Much of the former Finch Pruyn lands the state is buying in the remote central Adirondacks would be open to public motorized access, under a draft state land management plan.
The proposed Public Access and State Land Classification Plan classifies significant portions of the land as “wild forest,” a category within the Forest Preserve that would allow existing roads to remain open.
The draft plan is being circulated by the state Department of Environmental Conservation, which developed it.
Environmental groups want more of the pending 65,000-acre acquisition to be designated restricted “wilderness,” which would require woods roads be closed and existing structures — even remains of a historic logging camp on the Hudson River — be removed.
But the recommendations are likely to please local leaders in Hamilton and Essex counties, who are interested in promoting the lands’ active recreation use, as a way to bring more visitors into small communities like Indian Lake and Newcomb that depend on the spending of hikers, snowmobilers and hunters.
“At first glance, it seems likely that local governments will be pleased with the proposed wild forest classifications and the proposed public road and float plane access,” said Fred Monroe of Chestertown, executive director of the Adirondack Park Agency Local Government Review Board.
Environmental groups such as Protect the Adirondacks, the Adirondack Council and Adirondack Mountain Club were looking, in general, for more of the land in the Essex Chain of Lakes area south of Newcomb to be declared “wilderness.”
About 13,000 acres around the Hudson and Cedar rivers’ confluence south of Newcomb would be declared “wild forest” under the proposed plan. That would mean the existing roads serving the Polaris and Gooley clubs — two exclusive private clubs being pushed out by the state land deal — could remain open to the public, even after the clubs are gone. Also, canoeists would be able to paddle the Hudson, pull out, and load their canoes on vehicles at a spot before reaching the dangerous Hudson River Gorge rapids. Newly acquired lands in the Hudson Gorge, including OK Slip Falls and the confluence with the Indian River, would be declared a new “Hudson Gorge Wilderness Area.”
First and Pine lakes would be allowed to remain open for use by float planes, which can drop off hunters or fishing parties.
The more-expansive public access rules will bring economic benefits to the region, state officials said.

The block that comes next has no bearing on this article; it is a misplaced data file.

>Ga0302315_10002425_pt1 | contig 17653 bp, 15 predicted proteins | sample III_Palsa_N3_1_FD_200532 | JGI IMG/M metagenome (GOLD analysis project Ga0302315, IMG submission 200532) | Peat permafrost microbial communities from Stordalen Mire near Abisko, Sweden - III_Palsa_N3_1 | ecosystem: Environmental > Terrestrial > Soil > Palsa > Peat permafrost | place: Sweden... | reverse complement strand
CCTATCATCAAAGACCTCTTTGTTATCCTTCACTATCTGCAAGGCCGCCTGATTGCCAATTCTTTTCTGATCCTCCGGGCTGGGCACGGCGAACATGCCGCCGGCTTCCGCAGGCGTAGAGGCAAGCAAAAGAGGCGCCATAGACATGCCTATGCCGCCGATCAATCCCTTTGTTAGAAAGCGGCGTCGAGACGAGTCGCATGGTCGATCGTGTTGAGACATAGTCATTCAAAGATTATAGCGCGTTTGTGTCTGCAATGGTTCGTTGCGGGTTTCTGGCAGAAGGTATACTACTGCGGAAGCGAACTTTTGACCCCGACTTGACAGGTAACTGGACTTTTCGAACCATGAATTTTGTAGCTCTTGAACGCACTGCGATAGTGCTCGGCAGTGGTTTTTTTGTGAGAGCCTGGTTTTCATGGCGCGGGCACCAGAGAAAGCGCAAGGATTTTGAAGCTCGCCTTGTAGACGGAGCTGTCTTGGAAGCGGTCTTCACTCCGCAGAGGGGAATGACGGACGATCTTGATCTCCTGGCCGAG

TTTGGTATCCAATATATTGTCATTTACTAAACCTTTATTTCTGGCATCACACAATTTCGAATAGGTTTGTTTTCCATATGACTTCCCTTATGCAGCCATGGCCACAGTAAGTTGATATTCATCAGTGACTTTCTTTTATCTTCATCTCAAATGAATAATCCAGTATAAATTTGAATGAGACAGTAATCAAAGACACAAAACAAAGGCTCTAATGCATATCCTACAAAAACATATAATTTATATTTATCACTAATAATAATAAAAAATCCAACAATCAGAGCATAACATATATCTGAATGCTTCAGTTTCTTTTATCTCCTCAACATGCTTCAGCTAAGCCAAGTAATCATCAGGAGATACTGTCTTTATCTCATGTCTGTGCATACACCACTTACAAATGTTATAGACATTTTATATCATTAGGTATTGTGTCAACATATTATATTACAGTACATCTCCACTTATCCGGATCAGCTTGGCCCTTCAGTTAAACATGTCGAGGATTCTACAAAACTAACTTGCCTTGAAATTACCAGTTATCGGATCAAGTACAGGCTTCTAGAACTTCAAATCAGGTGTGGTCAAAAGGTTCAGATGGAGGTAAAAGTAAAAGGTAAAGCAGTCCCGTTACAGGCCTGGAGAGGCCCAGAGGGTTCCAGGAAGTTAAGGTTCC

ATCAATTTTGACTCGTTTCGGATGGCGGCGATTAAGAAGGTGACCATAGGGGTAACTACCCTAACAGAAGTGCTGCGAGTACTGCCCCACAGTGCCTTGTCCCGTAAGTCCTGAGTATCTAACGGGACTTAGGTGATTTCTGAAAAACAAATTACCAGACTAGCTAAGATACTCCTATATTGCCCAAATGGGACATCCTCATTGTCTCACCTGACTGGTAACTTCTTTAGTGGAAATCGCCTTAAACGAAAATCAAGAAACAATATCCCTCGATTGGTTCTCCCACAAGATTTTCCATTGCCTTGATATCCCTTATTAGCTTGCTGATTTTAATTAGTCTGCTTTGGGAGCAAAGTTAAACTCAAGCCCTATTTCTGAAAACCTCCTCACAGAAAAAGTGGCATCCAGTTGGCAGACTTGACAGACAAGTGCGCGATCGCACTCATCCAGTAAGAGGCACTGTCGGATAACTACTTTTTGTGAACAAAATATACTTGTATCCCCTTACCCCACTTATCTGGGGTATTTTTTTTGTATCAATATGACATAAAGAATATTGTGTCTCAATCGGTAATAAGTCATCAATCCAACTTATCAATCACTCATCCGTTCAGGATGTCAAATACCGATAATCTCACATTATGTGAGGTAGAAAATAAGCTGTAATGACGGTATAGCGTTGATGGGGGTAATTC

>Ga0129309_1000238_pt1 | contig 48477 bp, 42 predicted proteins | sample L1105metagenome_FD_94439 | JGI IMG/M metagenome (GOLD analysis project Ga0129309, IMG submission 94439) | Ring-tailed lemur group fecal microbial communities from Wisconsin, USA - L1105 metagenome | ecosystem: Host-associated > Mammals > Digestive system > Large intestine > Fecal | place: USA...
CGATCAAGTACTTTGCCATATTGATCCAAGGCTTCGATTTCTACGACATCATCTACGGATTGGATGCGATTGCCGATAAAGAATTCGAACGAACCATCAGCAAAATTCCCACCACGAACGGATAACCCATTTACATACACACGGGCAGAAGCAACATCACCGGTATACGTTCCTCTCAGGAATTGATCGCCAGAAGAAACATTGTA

“Between nearby easement lands and the new Forest Preserve lands, the former Finch Pruyn lands will become incredible public tourist attractions and will provide an increase in public usage and benefits to local communities,” the draft plan states.
The draft plan will be subject to extensive public comment in coming months. It was formally sent to the Adirondack Park Agency for consideration last week.
The 65,000 acres, much of its long-coveted by outdoor recreation advocates for its scenic splendor, are going to be acquired by the state from The Nature Conservancy over the next five years. The Nature Conservancy bought them in a 2007 deal buying 161,000 acres formerly owned by Finch Pruyn, the Glens Falls paper company.
Last summer, Gov. Andrew Cuomo announced the $50 million state acquisition plan. The land will be acquired over a five-year period; the first actual purchase, of the Essex Chain, closed in December.
About 89,000 other acres bought by The Nature Conservancy were subsequently sold to a Danish lumber company and can still be logged, but have easements preventing their development and allowing some forms of public access.
Not all the state’s proposed land use classifications are going to spark controversy.
Among the classifications that aren’t in dispute are additions to existing Adirondack wild forests in Mayfield and Edinburg, and the addition of two Saratoga County properties that lie outside the Adirondack Park to the state’s State Forest system.
The 1,250-acre Thousand Acre Swamp property in Edinburg, which has a moose population, is going to be developed with wildlife viewing opportunities. The 3,800-acre Benson Road tract in Mayfield, meanwhile, could be developed with hiking, snowmobiling and fishing opportunities on lands between Stony Creek and Great Sacandaga Lake.
The 140-acre Pennyork Lumber Tract and 540-acre Daniels Road Tract, both in Greenfield and both outside the Adirondack Park boundary, would be declared State Forests.
The Daniels Road piece is already developed for mountain biking, state officials said, while the Pennyork piece could become more of an envisioned off-road trail between Moreau Lake State Park and Saratoga Spa State Park.